Haring, R. C., Henry, W. A., Hudson, M., Rodriguez, E. M., & Taualii, M. (2018). Views on clinical trial recruitment, biospecimen collection, and cancer research: population science from landscapes of the Haudenosaunee (People of the Longhouse). Journal of Cancer Education, 33(1), 44–51. https://doi.org/10.1007/s13187-016-1067-5
Permanent Research Commons link: https://hdl.handle.net/10289/12647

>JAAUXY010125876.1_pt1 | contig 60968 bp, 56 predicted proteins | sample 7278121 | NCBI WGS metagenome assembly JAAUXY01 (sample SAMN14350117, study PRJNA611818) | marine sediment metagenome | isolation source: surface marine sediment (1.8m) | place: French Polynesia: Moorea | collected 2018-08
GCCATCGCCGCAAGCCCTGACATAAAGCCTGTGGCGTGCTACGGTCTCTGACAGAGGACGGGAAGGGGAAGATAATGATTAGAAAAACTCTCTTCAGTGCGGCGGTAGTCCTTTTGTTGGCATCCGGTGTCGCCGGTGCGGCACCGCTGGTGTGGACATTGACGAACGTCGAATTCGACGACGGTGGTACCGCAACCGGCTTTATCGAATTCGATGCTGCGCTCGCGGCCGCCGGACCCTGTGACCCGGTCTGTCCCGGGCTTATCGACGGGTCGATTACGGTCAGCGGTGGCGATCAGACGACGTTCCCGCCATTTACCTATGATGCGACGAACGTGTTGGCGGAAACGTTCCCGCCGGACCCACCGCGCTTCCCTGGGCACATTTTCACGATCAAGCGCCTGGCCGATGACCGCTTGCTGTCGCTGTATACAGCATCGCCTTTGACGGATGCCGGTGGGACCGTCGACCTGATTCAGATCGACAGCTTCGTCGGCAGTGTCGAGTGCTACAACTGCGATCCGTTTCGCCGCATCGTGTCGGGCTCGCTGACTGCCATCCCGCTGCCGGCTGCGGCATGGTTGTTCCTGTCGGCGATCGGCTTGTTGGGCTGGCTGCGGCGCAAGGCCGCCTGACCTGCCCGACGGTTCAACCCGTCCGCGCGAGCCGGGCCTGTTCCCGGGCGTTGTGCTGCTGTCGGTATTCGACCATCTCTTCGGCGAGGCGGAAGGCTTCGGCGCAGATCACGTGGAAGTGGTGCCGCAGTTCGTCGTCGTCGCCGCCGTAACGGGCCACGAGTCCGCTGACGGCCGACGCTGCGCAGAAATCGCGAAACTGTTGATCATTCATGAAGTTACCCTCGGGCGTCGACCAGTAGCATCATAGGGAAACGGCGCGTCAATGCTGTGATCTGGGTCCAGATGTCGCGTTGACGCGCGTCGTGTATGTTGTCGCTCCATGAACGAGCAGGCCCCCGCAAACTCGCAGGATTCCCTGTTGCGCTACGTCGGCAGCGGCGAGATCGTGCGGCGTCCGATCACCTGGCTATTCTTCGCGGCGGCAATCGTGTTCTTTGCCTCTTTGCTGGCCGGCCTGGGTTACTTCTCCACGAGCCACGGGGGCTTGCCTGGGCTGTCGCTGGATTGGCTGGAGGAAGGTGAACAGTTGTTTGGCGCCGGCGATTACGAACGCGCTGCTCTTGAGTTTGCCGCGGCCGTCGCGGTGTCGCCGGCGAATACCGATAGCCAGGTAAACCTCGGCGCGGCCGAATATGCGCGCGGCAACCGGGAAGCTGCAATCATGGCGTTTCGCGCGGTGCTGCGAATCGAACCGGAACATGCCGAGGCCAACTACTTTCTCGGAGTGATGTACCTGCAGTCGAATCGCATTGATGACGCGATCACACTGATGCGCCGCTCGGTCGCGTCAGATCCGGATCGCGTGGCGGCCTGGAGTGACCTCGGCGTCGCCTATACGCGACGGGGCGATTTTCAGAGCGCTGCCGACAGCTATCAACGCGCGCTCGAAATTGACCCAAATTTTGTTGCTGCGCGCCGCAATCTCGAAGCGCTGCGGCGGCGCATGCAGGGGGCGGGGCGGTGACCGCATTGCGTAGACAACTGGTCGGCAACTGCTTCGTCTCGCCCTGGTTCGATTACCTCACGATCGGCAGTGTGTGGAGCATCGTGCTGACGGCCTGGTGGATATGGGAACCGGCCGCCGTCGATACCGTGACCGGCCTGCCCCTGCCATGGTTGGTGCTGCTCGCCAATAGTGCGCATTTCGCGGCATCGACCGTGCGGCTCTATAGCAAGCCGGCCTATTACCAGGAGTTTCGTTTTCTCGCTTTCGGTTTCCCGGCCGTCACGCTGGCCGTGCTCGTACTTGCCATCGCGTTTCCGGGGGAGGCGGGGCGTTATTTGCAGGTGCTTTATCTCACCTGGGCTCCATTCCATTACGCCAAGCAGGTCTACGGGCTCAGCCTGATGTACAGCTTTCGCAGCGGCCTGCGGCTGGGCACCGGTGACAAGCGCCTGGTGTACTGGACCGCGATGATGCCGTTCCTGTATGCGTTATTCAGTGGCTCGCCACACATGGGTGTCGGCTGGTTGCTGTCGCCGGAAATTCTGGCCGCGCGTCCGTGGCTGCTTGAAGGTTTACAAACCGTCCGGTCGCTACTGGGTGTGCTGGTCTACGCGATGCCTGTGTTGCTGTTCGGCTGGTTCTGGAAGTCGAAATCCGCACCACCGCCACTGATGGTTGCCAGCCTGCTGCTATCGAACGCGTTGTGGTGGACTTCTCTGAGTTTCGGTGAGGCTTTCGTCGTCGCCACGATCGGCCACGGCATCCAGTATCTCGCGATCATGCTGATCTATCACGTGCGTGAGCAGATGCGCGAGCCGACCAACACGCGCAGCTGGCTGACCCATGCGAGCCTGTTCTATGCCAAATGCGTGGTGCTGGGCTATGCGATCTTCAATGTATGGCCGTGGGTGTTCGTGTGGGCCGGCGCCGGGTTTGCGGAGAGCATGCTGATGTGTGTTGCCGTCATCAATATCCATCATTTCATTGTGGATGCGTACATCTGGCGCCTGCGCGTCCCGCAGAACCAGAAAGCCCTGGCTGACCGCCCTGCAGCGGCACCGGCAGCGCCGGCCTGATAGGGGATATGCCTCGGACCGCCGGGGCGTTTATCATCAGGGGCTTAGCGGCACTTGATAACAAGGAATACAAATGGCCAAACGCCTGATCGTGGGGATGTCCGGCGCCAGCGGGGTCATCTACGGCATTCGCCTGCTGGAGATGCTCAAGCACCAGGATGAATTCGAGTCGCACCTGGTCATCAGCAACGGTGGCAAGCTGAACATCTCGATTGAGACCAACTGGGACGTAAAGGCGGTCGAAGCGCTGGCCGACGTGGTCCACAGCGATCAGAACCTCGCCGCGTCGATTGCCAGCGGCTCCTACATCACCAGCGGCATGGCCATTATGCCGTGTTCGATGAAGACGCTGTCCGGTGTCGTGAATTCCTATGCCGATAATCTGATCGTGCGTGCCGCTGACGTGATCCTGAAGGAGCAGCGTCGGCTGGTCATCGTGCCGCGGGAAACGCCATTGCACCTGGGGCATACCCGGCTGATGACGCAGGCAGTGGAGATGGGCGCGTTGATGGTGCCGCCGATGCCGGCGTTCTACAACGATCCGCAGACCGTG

Biomedical research in culturally distinct communities is often a challenge. Potential barriers to participation occur because science is presented in a format that lacks cultural acknowledgement. Investigations may also fail to showcase beneficial relevance to the communities or include them in true partnership. The history of biomedical research within Native American societies has been complicated by these issues. Historical trauma among many Native groups sometimes transcends into contemporary challenges in both recruitment to and participation particularly in biobanking research. The participants for this study included members of the Haudenosaunee, the People of the Longhouse. Native Americans, including the Haudenosaunee, endure some of the worst health disparities in the country. These include high rates of cancer, obesity, and diabetes which may be linked at least partially to genetic predisposition. Results from a Haudenosaunee urban population shared response on ways to improve recruitment strategies for biospecimen, cancer, and other health-related clinical trials. Mixed methods approaches were used, and community responses indicated the importance of creating trust through respectful partnership; promoting culturally appropriate recruitment materials; the need for a greater understanding of consenting and signature processes; the necessity for concise summary sheets; and a desire to have information that community member understand. Discussion items also include international Indigenous perspectives to biobanking and genetic-related health disparity research.
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